|Place||Asia: Afghanistan, Kandahar Province, Shah Wali Kot|
|Physical description||Aluminium, Epoxy graphite composite, Steel, Wood|
|Location||Main Bld: Afghanistan Gallery|
Sikorksy Aircraft Corporation
|Place made||United States of America|
UH-60L Black Hawk engine cowling : NATO Role 3, Multinational Medical Unit, Kandahar
Epoxy graphite composite engine cowling used as an emergency stretcher in the evacuation of casualties off a UH-60 Black Hawk helicopter which crashed on 21 June 2010 in Northern Kandahar, Afghanistan.
The edges of the cowling are damaged while the bottom edge of the cover is missing and shows evidence of forced removal or crash damage. The spring loaded securing bolt assembly for use on the aircraft is still in-situ on the panel's rear top left but the corresponding adjacent bolt is missing. Single raised strengthening ribs run at an angle up either end of the panel. Stencilled on the reverse right hand side of the panel is 'WORK PLATFORM LIMIT INCLUDING EQUIPMENT 300 LBS MAXIMUM - NO MORE THAN ONE TECHNICIAN. MAX BODY WEIGHT 250 LBS. / DO NOT LOAD VERTICAL SURFACE.' A timber hanging brace with chain is attached to the rear.
On the central front of the panel is a red, white and black circular motif representing the rising sun with the silhouettes of two medical helicopters and the NATO emblem surmounting the silhouette of a mountain range with an outline map of Afghanistan with a red star showing the location of the crashed helicopter. Surrounding the edge of the motif in red letters is 'KAF ROLE 3 MMU TRAUMA BAY IN MEMORY OF JUNE 21ST, 2010'. On the right hand side of the motif is an outlined silhouette of boots holding a downturned rifle and helmet. The left hand side of the panel shows an outlined silhouette of a soldier carrying a wounded comrade.
During the period 20-21 June 2010, Afghan and Coalition Forces, including Australian Special Forces and a United States Army Aviation unit (5th Battalion, 101st Aviation Regiment, 101st Combat Aviation Brigade, 101st Airborne Division) based in Tarin Kowt were part of a Special Operations Task Group (SOTG) element conducting a disruption operation against insurgents.
In the early hours of 21 June, four US Army UH-60 Black Hawk helicopters of Task Force 'No Mercy' were transporting Coalition personnel into the Shah Wali Kot region of Kandahar Province. During the approach to the final check point the first helicopter of the four (carrying ten Australian soldiers and a number of US Army personnel) crashed at high speed into a slight embankment in open desert terrain at 3.39am. The impact caused the helicopter to roll and the fuselage to catch fire. The three remaining Black Hawks responded immediately, some of these landing close to the crash site to provide initial medical assistance and a security cordon around the area.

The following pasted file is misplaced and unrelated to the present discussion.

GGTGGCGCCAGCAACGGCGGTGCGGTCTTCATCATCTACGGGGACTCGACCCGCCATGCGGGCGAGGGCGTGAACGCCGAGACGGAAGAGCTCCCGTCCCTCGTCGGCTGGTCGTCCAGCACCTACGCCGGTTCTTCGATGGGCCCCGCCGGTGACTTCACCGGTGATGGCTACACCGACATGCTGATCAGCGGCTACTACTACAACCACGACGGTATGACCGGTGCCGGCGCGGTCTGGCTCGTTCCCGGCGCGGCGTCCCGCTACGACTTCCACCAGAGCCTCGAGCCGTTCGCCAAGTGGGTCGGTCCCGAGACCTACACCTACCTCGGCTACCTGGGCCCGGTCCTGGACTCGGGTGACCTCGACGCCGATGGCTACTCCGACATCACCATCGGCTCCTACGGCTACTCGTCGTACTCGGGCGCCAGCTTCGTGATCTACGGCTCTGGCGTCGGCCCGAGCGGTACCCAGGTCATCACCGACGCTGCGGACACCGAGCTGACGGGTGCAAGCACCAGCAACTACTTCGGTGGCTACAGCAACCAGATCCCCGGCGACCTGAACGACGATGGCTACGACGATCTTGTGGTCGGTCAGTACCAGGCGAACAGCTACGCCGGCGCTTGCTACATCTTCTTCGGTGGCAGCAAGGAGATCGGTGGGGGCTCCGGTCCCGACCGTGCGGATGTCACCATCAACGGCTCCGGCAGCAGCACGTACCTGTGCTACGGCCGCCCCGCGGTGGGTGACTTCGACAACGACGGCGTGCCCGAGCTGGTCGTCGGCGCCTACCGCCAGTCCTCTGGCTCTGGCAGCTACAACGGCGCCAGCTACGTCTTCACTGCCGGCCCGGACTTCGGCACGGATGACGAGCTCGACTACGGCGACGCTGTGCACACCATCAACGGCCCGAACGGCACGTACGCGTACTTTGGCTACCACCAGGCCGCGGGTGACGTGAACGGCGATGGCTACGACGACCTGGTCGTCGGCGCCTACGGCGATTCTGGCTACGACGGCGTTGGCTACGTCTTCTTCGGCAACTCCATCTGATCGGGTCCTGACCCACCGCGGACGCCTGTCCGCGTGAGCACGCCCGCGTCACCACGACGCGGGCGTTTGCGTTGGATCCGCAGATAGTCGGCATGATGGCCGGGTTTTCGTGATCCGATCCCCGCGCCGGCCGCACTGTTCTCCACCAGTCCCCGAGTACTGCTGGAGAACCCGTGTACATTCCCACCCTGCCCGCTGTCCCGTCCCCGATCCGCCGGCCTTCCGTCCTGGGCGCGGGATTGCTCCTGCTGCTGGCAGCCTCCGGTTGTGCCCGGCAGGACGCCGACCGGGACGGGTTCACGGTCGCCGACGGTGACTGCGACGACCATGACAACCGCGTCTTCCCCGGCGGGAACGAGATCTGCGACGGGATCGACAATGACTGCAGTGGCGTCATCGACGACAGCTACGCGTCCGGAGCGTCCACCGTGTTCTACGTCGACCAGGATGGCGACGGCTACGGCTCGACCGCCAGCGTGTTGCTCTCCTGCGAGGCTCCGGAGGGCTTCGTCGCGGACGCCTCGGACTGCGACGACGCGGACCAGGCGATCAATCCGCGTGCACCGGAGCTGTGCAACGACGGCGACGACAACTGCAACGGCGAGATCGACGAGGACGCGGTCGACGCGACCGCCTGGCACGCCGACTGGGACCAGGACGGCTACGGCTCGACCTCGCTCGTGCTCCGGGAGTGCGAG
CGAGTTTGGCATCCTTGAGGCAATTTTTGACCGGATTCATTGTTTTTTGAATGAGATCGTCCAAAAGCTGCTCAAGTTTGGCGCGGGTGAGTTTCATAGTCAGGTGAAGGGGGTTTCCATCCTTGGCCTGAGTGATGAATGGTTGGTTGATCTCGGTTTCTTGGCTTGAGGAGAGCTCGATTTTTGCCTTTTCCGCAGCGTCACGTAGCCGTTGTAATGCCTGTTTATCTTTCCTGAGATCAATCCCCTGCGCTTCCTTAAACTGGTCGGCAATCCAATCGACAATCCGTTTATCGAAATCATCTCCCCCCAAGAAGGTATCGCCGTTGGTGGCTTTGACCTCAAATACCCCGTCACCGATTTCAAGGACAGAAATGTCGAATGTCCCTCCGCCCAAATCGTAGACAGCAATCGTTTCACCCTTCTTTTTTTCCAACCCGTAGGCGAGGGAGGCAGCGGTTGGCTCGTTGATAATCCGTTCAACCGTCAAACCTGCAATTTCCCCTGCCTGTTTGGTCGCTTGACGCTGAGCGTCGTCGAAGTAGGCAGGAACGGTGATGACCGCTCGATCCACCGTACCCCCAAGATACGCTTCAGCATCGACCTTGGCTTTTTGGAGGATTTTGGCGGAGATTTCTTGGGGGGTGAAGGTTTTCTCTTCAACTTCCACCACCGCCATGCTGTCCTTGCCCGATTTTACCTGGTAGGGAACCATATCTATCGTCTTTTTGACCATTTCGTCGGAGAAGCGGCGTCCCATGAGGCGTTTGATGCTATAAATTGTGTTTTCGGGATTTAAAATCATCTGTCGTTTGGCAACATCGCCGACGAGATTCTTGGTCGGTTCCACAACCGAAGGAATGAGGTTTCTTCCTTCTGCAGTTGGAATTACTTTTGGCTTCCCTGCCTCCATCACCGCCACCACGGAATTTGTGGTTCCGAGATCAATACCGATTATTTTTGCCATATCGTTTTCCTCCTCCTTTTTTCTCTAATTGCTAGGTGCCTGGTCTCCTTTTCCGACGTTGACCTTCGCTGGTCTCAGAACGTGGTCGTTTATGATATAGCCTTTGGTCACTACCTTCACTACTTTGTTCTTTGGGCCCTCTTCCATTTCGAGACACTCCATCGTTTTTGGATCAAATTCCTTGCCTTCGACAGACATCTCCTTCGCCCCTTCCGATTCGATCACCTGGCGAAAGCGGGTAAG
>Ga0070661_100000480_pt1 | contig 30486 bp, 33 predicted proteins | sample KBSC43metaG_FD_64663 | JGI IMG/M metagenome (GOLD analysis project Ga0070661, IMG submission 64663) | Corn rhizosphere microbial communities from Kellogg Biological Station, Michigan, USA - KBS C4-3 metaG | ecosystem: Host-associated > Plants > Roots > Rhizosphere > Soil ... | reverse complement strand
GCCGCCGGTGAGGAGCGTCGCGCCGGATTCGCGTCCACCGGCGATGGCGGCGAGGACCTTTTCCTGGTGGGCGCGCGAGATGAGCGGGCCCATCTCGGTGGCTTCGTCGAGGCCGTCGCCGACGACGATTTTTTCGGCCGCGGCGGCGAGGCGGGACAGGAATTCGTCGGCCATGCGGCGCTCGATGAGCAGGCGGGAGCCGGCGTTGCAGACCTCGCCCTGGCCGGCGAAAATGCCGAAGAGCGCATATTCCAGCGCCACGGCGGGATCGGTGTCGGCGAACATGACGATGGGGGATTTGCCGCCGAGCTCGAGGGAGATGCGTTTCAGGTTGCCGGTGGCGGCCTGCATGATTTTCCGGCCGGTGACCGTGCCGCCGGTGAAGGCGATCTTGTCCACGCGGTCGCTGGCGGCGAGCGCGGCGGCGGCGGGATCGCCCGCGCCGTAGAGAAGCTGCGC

The crash claimed the lives of three Australian soldiers. 8251206 Private Timothy James Aplin and 8230813 Private Scott Travis Palmer were killed instantly, while 8491591 Private Benjamin Adam Chuck was pronounced dead from his wounds shortly after arriving at the NATO Role 3 Multinational Medical Facility in Kandahar. One of the US Army crewmen on the aircraft, 25 year old Staff Sergeant Brandon M. Silk was also killed. All three Australian soldiers killed were from the Sydney based 2nd Commando Regiment.
Another seven Australian Commandos and several US Army aircrew on-board the helicopter were injured in the crash, some very seriously. Those seriously wounded were evacuated by aeromedical flights to Landstuhl Regional Medical Centre in Germany for immediate treatment.
This engine cowling was used as an improvised emergency stretcher by members of the 2nd Commando Regiment in the evacuation of casualties off the crashed and burning helicopter. It subsequently became a highly significant commemorative item and was respectfully hung in the Trauma Department of the NATO Role 3 Multinational Medical Unit, Kandahar.
On 14 October 2011, Vice Chief of the Defence Force, Air Marshal Mark Binskin AO, released the Australian Inquiry Officer's report into the deaths of the three Australians. The report accepted a United States investigation that found the primary cause of the helicopter crash was a lack of aircrew coordination during the approach to the designated landing zone. The crew lost situational awareness of their rate of descent and impacted the ground with little or no prior warning.
In June 2013 one of the surviving pilots of this UH-60L Black Hawk helicopter, former Chief Warrant Officer Third Class Trevor Baucom, visited the Australian War Memorial with several members of the 2nd Commando Regiment who were involved with the incident. Baucom had been severely wounded in the crash and lost the use of his legs. He was in Australia as a special guest of the 2nd Commando Regiment for the opening of the Afghanistan Avenue of Honour at Yungaburra, Queensland in June/July 2013.
He was shown the relic and he was able to positively identify the cowling as coming from the 'number one' engine mounted on the upper left hand side of his aircraft, serial number 92-26448. During his time at the Memorial Mr Baucom graciously also provided an oral history interview of his experiences serving alongside the Australian Defence Force in combat operations in Afghanistan.